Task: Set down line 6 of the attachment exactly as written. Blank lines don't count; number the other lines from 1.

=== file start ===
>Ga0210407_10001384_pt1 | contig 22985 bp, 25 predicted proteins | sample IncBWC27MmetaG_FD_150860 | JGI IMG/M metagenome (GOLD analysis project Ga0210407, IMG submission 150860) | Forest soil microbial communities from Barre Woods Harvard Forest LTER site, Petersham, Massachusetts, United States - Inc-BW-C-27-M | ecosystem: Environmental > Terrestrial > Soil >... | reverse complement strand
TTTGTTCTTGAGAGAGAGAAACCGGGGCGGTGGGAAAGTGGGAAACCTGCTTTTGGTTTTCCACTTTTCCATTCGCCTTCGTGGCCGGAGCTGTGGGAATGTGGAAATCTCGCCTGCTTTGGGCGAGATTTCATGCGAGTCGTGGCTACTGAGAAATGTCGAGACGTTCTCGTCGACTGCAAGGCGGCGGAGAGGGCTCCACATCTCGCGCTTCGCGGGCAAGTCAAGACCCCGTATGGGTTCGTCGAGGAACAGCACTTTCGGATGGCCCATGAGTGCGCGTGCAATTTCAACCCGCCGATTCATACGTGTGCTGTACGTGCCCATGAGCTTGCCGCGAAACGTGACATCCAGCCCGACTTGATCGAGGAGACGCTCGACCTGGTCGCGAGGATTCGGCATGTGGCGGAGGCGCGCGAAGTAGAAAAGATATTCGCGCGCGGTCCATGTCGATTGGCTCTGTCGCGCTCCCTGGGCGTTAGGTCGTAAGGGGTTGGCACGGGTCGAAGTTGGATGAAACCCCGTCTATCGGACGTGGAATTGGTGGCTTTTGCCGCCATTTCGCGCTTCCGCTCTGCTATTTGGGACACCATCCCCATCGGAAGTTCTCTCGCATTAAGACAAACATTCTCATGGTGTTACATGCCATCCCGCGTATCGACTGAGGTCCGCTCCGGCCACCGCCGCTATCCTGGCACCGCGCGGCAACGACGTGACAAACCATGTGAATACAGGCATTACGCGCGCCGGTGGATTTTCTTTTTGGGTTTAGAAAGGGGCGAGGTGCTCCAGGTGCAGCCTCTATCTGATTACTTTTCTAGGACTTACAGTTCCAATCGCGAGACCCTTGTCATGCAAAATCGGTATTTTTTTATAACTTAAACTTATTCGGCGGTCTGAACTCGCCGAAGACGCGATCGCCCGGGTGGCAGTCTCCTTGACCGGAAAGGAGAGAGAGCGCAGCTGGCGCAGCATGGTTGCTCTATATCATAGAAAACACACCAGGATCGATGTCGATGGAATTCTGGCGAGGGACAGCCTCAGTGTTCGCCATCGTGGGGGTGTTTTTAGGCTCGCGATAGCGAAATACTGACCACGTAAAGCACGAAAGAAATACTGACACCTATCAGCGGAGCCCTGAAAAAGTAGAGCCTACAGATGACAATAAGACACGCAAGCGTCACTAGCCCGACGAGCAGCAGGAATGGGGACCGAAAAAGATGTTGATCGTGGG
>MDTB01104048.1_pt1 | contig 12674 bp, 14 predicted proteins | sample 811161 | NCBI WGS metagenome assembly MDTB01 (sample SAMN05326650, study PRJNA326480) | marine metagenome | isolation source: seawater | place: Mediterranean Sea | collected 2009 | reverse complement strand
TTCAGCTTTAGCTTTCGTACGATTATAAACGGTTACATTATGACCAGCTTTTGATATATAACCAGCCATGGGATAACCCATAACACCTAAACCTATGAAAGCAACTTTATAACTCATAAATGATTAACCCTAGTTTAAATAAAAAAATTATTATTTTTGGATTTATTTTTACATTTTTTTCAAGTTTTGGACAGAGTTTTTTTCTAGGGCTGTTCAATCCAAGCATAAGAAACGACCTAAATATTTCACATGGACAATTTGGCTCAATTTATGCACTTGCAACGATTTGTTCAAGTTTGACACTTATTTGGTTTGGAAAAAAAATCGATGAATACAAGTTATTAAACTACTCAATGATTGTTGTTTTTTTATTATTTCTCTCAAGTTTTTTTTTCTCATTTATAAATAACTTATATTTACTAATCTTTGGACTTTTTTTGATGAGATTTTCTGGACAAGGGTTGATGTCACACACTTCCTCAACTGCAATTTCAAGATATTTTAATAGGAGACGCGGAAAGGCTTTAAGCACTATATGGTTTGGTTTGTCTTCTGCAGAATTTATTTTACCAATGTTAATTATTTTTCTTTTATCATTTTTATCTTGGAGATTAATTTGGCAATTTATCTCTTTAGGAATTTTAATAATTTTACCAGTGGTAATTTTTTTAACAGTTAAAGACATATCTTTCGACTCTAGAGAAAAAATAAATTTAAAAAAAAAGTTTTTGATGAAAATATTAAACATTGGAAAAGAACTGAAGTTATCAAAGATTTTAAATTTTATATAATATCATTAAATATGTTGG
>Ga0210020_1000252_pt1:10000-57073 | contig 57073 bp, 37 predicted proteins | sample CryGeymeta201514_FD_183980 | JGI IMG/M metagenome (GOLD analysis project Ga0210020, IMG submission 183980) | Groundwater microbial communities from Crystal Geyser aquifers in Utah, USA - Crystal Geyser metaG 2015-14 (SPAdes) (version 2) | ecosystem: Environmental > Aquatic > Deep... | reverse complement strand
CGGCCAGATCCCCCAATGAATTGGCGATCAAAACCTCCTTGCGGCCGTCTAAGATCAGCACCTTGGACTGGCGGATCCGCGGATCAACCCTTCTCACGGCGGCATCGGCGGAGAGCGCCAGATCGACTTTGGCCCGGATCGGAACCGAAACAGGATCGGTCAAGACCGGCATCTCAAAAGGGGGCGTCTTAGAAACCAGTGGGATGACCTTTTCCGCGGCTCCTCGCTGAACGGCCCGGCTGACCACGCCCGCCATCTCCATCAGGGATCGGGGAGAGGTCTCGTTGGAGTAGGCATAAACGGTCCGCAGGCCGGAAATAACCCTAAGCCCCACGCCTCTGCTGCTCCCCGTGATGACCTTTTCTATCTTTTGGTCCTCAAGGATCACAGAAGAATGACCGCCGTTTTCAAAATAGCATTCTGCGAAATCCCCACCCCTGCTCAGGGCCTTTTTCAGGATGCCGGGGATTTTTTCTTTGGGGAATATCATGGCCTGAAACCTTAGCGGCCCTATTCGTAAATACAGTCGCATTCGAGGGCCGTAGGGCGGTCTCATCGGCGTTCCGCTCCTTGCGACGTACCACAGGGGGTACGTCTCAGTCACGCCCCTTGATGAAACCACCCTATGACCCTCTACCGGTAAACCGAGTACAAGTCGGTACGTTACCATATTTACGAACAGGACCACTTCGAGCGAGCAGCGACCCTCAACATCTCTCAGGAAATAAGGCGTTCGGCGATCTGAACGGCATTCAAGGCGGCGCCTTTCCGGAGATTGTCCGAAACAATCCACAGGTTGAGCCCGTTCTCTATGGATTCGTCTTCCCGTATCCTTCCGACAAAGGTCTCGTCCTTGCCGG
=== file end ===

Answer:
CGGCCAGATCCCCCAATGAATTGGCGATCAAAACCTCCTTGCGGCCGTCTAAGATCAGCACCTTGGACTGGCGGATCCGCGGATCAACCCTTCTCACGGCGGCATCGGCGGAGAGCGCCAGATCGACTTTGGCCCGGATCGGAACCGAAACAGGATCGGTCAAGACCGGCATCTCAAAAGGGGGCGTCTTAGAAACCAGTGGGATGACCTTTTCCGCGGCTCCTCGCTGAACGGCCCGGCTGACCACGCCCGCCATCTCCATCAGGGATCGGGGAGAGGTCTCGTTGGAGTAGGCATAAACGGTCCGCAGGCCGGAAATAACCCTAAGCCCCACGCCTCTGCTGCTCCCCGTGATGACCTTTTCTATCTTTTGGTCCTCAAGGATCACAGAAGAATGACCGCCGTTTTCAAAATAGCATTCTGCGAAATCCCCACCCCTGCTCAGGGCCTTTTTCAGGATGCCGGGGATTTTTTCTTTGGGGAATATCATGGCCTGAAACCTTAGCGGCCCTATTCGTAAATACAGTCGCATTCGAGGGCCGTAGGGCGGTCTCATCGGCGTTCCGCTCCTTGCGACGTACCACAGGGGGTACGTCTCAGTCACGCCCCTTGATGAAACCACCCTATGACCCTCTACCGGTAAACCGAGTACAAGTCGGTACGTTACCATATTTACGAACAGGACCACTTCGAGCGAGCAGCGACCCTCAACATCTCTCAGGAAATAAGGCGTTCGGCGATCTGAACGGCATTCAAGGCGGCGCCTTTCCGGAGATTGTCCGAAACAATCCACAGGTTGAGCCCGTTCTCTATGGATTCGTCTTCCCGTATCCTTCCGACAAAGGTCTCGTCCTTGCCGG